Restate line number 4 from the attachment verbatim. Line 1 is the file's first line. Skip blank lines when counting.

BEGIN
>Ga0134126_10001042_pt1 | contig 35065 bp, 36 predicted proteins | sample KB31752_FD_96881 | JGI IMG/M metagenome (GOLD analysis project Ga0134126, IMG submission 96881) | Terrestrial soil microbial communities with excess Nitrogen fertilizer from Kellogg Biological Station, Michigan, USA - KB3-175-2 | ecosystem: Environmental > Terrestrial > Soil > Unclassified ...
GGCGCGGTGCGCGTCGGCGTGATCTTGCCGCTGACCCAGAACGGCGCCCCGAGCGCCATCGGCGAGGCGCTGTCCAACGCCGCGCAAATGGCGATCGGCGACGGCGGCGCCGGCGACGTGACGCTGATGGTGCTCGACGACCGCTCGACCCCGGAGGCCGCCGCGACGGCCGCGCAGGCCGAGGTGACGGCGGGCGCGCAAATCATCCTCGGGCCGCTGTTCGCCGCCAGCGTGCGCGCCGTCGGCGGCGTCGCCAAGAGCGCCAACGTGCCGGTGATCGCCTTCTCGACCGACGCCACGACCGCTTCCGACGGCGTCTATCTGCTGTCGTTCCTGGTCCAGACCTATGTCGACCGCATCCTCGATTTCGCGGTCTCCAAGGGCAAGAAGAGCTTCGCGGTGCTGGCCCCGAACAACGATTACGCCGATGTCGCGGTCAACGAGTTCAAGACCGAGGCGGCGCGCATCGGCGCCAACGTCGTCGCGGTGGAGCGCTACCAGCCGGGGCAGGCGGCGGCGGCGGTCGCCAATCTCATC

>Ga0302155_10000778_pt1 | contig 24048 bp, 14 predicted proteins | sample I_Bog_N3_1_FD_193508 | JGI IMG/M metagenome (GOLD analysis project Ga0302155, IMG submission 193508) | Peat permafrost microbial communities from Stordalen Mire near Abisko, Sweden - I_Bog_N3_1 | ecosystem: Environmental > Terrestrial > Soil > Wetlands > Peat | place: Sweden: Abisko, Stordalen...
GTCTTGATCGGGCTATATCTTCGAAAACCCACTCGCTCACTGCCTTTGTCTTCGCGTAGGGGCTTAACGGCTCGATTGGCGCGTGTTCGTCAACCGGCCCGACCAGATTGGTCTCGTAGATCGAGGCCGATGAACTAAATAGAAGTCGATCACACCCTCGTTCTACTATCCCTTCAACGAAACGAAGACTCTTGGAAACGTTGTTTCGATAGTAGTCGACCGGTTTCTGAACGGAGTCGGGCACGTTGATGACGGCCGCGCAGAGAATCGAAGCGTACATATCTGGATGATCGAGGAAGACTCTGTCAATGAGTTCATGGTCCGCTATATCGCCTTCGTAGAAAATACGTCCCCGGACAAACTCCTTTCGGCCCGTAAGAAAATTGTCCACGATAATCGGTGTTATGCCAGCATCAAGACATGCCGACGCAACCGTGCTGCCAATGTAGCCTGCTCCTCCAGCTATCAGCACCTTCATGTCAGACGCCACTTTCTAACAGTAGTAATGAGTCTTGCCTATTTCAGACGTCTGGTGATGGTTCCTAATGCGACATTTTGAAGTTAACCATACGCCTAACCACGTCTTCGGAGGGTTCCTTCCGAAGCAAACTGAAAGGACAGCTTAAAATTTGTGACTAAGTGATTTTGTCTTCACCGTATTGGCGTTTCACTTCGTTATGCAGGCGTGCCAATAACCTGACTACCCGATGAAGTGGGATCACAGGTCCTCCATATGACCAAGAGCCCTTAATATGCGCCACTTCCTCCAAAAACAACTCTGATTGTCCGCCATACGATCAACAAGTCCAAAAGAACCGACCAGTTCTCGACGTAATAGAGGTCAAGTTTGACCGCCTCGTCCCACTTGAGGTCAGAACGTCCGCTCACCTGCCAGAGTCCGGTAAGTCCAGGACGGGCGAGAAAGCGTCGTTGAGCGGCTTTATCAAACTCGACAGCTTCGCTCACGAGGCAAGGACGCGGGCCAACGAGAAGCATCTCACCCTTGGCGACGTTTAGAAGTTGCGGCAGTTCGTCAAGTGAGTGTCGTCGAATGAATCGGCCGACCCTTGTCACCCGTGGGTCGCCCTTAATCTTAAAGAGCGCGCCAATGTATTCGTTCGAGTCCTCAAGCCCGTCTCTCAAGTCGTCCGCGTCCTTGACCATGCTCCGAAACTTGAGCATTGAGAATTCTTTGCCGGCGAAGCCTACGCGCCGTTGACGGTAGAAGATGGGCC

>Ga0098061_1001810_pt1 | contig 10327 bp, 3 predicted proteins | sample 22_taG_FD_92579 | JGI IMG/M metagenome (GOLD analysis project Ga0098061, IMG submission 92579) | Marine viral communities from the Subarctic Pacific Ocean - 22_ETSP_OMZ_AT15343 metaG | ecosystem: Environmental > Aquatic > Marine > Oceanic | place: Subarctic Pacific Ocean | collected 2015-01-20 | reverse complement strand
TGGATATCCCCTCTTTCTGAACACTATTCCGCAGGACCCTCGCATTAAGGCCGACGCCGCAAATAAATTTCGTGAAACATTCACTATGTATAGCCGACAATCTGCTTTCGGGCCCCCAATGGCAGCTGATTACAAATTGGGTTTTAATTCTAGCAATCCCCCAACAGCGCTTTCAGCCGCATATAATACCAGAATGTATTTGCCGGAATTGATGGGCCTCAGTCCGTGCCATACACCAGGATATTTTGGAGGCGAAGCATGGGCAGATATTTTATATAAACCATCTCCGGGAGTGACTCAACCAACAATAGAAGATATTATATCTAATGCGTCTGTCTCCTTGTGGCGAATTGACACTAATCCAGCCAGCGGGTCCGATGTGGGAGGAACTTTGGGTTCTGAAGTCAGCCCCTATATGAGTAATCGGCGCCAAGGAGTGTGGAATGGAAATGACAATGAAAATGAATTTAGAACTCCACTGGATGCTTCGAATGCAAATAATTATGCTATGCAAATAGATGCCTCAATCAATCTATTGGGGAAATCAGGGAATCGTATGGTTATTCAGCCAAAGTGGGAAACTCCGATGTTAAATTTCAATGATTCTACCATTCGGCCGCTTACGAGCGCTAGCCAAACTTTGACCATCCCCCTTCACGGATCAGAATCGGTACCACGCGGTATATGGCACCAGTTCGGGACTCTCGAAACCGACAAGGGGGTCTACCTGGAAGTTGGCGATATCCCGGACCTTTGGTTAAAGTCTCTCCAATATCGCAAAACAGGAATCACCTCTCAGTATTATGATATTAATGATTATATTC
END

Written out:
GTCTTGATCGGGCTATATCTTCGAAAACCCACTCGCTCACTGCCTTTGTCTTCGCGTAGGGGCTTAACGGCTCGATTGGCGCGTGTTCGTCAACCGGCCCGACCAGATTGGTCTCGTAGATCGAGGCCGATGAACTAAATAGAAGTCGATCACACCCTCGTTCTACTATCCCTTCAACGAAACGAAGACTCTTGGAAACGTTGTTTCGATAGTAGTCGACCGGTTTCTGAACGGAGTCGGGCACGTTGATGACGGCCGCGCAGAGAATCGAAGCGTACATATCTGGATGATCGAGGAAGACTCTGTCAATGAGTTCATGGTCCGCTATATCGCCTTCGTAGAAAATACGTCCCCGGACAAACTCCTTTCGGCCCGTAAGAAAATTGTCCACGATAATCGGTGTTATGCCAGCATCAAGACATGCCGACGCAACCGTGCTGCCAATGTAGCCTGCTCCTCCAGCTATCAGCACCTTCATGTCAGACGCCACTTTCTAACAGTAGTAATGAGTCTTGCCTATTTCAGACGTCTGGTGATGGTTCCTAATGCGACATTTTGAAGTTAACCATACGCCTAACCACGTCTTCGGAGGGTTCCTTCCGAAGCAAACTGAAAGGACAGCTTAAAATTTGTGACTAAGTGATTTTGTCTTCACCGTATTGGCGTTTCACTTCGTTATGCAGGCGTGCCAATAACCTGACTACCCGATGAAGTGGGATCACAGGTCCTCCATATGACCAAGAGCCCTTAATATGCGCCACTTCCTCCAAAAACAACTCTGATTGTCCGCCATACGATCAACAAGTCCAAAAGAACCGACCAGTTCTCGACGTAATAGAGGTCAAGTTTGACCGCCTCGTCCCACTTGAGGTCAGAACGTCCGCTCACCTGCCAGAGTCCGGTAAGTCCAGGACGGGCGAGAAAGCGTCGTTGAGCGGCTTTATCAAACTCGACAGCTTCGCTCACGAGGCAAGGACGCGGGCCAACGAGAAGCATCTCACCCTTGGCGACGTTTAGAAGTTGCGGCAGTTCGTCAAGTGAGTGTCGTCGAATGAATCGGCCGACCCTTGTCACCCGTGGGTCGCCCTTAATCTTAAAGAGCGCGCCAATGTATTCGTTCGAGTCCTCAAGCCCGTCTCTCAAGTCGTCCGCGTCCTTGACCATGCTCCGAAACTTGAGCATTGAGAATTCTTTGCCGGCGAAGCCTACGCGCCGTTGACGGTAGAAGATGGGCC